One in three young women have experienced unwanted sexual touching at school

teenage girl crying at school, sexual touching
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One in three young women have experienced unwanted sexual touching at school, according to a new report.

The report, conducted by the Women and Equalities Committee, found a ‘widespread’ scale of sexual harassment throughout UK schools. The report also revealed that 71 per cent of all 16-18 year old boys and girls said they hear terms such as ‘slut’ or ‘slag’ used towards girls on a regular basis.

In 2014, 59 per cent of young women aged between 13 and 21 had faced some form of sexual harassment at school or college within the past year.

The report also found ‘alarming’ inconsistencies in how schools and colleges deal with sexual harassment. It highlighted a lack of guidance for teachers while those working in schools warned that sexual harassment and violence was often being accepted as the norm by both staff and students.

Maria Miller, chair of the committee said, “Our inquiry has revealed a concerning picture. We have heard girls talk about sexual bullying and abuse as an expected part of their everyday life; with teachers accepting sexual harassment as “just banter”; and parents struggling to know how they can best support their children.”

“It is difficult to explain why any school would allow girls to be subjected to sexual harassment and violent behaviour that has been outlawed in the adult workplace.”

“The evidence shows it is undermining the confidence of young women.”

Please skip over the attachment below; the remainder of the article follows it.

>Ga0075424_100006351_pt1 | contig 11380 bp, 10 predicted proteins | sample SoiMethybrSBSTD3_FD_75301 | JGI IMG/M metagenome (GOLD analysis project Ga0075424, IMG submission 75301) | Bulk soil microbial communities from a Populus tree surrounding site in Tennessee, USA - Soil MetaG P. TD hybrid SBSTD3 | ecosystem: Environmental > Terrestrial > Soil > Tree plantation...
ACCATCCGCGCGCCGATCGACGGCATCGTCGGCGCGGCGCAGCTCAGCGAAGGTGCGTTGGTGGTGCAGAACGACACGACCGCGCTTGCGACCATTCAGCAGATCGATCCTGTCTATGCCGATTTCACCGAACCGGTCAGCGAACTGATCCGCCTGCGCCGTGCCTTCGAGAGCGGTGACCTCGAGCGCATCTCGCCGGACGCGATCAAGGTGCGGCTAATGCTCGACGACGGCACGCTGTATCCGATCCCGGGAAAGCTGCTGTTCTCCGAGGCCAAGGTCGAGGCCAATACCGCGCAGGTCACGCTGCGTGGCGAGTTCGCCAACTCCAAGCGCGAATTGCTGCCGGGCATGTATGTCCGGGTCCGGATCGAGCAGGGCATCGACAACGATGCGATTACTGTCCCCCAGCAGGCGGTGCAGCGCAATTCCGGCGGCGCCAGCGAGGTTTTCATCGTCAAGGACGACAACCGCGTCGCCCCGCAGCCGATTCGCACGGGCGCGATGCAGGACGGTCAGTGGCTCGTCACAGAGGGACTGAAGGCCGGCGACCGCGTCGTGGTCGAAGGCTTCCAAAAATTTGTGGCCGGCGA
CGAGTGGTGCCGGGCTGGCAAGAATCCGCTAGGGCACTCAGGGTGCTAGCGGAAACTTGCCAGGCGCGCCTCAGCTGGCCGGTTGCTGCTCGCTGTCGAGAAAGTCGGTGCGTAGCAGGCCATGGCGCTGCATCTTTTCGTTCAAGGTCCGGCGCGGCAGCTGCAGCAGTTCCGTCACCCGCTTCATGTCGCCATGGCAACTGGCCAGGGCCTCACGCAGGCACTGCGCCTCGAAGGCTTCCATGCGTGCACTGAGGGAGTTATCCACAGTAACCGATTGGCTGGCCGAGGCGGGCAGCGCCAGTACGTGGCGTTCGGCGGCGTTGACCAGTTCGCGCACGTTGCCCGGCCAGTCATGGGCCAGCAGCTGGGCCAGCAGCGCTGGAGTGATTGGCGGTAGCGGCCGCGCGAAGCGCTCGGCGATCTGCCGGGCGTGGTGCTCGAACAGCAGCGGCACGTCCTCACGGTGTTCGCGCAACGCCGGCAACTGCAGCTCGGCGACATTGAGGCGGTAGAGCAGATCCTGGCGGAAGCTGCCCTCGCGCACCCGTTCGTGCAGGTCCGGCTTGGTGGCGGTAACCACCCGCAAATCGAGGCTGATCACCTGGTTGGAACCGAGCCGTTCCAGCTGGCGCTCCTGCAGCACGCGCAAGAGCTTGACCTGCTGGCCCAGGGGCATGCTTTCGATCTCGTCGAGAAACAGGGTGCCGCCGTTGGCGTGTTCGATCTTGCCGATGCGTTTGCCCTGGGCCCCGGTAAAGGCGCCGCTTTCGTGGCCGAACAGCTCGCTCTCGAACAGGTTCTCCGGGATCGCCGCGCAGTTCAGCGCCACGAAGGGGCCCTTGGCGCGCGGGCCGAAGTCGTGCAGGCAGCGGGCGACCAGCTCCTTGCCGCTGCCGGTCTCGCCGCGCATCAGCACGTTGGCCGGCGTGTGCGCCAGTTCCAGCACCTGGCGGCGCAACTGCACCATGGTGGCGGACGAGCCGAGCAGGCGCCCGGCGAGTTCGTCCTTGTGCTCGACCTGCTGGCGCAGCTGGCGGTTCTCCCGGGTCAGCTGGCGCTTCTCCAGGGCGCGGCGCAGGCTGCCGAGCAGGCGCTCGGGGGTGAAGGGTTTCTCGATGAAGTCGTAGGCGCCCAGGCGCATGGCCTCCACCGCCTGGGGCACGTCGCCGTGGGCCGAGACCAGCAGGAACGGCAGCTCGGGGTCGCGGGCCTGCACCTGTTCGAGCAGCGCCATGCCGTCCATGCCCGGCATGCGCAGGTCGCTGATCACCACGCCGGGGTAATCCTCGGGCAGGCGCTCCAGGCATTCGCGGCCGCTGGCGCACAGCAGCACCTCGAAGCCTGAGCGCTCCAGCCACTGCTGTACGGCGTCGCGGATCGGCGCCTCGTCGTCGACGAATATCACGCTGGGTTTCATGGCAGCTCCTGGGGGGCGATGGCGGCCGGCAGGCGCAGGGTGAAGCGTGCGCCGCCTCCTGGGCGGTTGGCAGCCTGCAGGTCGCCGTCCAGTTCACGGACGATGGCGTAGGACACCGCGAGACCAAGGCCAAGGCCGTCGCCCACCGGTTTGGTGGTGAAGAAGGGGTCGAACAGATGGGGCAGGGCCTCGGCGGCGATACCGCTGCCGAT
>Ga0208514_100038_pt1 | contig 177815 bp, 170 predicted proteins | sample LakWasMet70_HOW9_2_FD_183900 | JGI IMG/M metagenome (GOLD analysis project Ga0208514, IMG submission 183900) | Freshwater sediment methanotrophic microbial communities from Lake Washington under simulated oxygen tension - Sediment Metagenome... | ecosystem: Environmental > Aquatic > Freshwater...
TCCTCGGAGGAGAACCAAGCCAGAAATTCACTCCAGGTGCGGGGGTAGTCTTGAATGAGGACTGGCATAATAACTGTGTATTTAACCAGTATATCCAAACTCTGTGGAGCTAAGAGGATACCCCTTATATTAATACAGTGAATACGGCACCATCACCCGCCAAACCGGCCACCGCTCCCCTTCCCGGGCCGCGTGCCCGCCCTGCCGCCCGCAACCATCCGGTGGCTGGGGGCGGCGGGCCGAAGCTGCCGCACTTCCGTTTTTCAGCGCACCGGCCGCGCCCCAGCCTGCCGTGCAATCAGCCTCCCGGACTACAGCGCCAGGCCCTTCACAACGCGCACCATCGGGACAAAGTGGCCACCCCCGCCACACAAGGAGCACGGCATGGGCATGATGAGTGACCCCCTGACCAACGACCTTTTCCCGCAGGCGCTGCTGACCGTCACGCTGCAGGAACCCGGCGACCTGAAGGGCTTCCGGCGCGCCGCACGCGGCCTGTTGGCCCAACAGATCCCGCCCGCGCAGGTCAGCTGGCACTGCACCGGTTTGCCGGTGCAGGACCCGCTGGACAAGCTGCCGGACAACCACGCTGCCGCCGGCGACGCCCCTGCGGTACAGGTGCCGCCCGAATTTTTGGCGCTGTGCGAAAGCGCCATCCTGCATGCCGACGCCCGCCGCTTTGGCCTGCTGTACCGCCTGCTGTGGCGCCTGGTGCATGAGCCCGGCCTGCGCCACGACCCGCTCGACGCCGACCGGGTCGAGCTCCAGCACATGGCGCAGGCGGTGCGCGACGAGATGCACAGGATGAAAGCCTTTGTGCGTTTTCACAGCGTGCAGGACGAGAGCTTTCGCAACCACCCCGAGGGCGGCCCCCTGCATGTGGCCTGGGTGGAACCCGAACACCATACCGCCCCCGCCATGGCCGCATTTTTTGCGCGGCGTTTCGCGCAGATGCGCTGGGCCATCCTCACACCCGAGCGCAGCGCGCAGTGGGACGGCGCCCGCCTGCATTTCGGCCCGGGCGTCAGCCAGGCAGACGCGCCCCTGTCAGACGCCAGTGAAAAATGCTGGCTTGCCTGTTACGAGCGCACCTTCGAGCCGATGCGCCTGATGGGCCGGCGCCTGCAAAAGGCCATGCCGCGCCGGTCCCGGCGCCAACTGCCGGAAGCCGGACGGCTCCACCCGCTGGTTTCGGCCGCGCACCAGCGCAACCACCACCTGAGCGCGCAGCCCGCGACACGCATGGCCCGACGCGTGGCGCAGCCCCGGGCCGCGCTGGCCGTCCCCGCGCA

“Failing to reinforce what is acceptable behaviour could well be fuelling the ‘Lad Culture’ that the Government has already identified as a problem in colleges and universities.”

The committee is now calling for the introduction of clear guidance for schools to prevent and deal with sexual harassment; a statutory requirement for age appropriate sex education; more funding made available to research how best to support boys to be part of the solution; and schools and police to collect specific data to be published publically.

Many have already spoken out about the need for more to be done about sexual harassment and the culture surrounding it.

Sophie Walker, leader of the Women’s Equality Party, said, “The Government is failing young people. The report reveals a ‘postcode lottery’ in how schools are dealing with sexual harassment and violence, and a lack of guidance and support for teachers.”

“I don’t want my children growing up in an education system that fails to teach them the most basic of lessons: to show respect, and to understand consent.”

“We called on Theresa May to make age-appropriate sex and relationship education (SRE) compulsory in all primary and secondary schools when she took office in July, as part of our 100 days of May campaign.”

“This call is now getting louder as others join with us – and it is more urgent than ever. The Prime Minister must act.”

A spokesperson for Girlguiding’s Advocate panel said, “As young women, many of us are still in school and experience or witness sexual harassment from groping to cat calling on a daily basis.”

“It is humiliating and frightening and affects what we wear, where we go, our body image and our confidence to speak out in class. Yet, it’s often dismissed as ‘banter’ or a ‘compliment’ and we are told we are overreacting or being over sensitive.”

Supporting the committee’s calls, Kevin Courtney, General Secretary of the National Union of Teachers (NUT) added, “The NUT welcomes the Women and Equalities Committee focus on the issue of sexual harassment and sexual violence in schools. It is an issue that many teachers tell us needs addressing.”

Alison Simpson
About the author

Alison is the Digital Content Editor for WeAreTheCity. She has a BA Honours degree in Journalism and History from the University of Portsmouth. She has previously worked in the marketing sector and in a copywriting role. Alison’s other passions and hobbies include writing, blogging and travelling.

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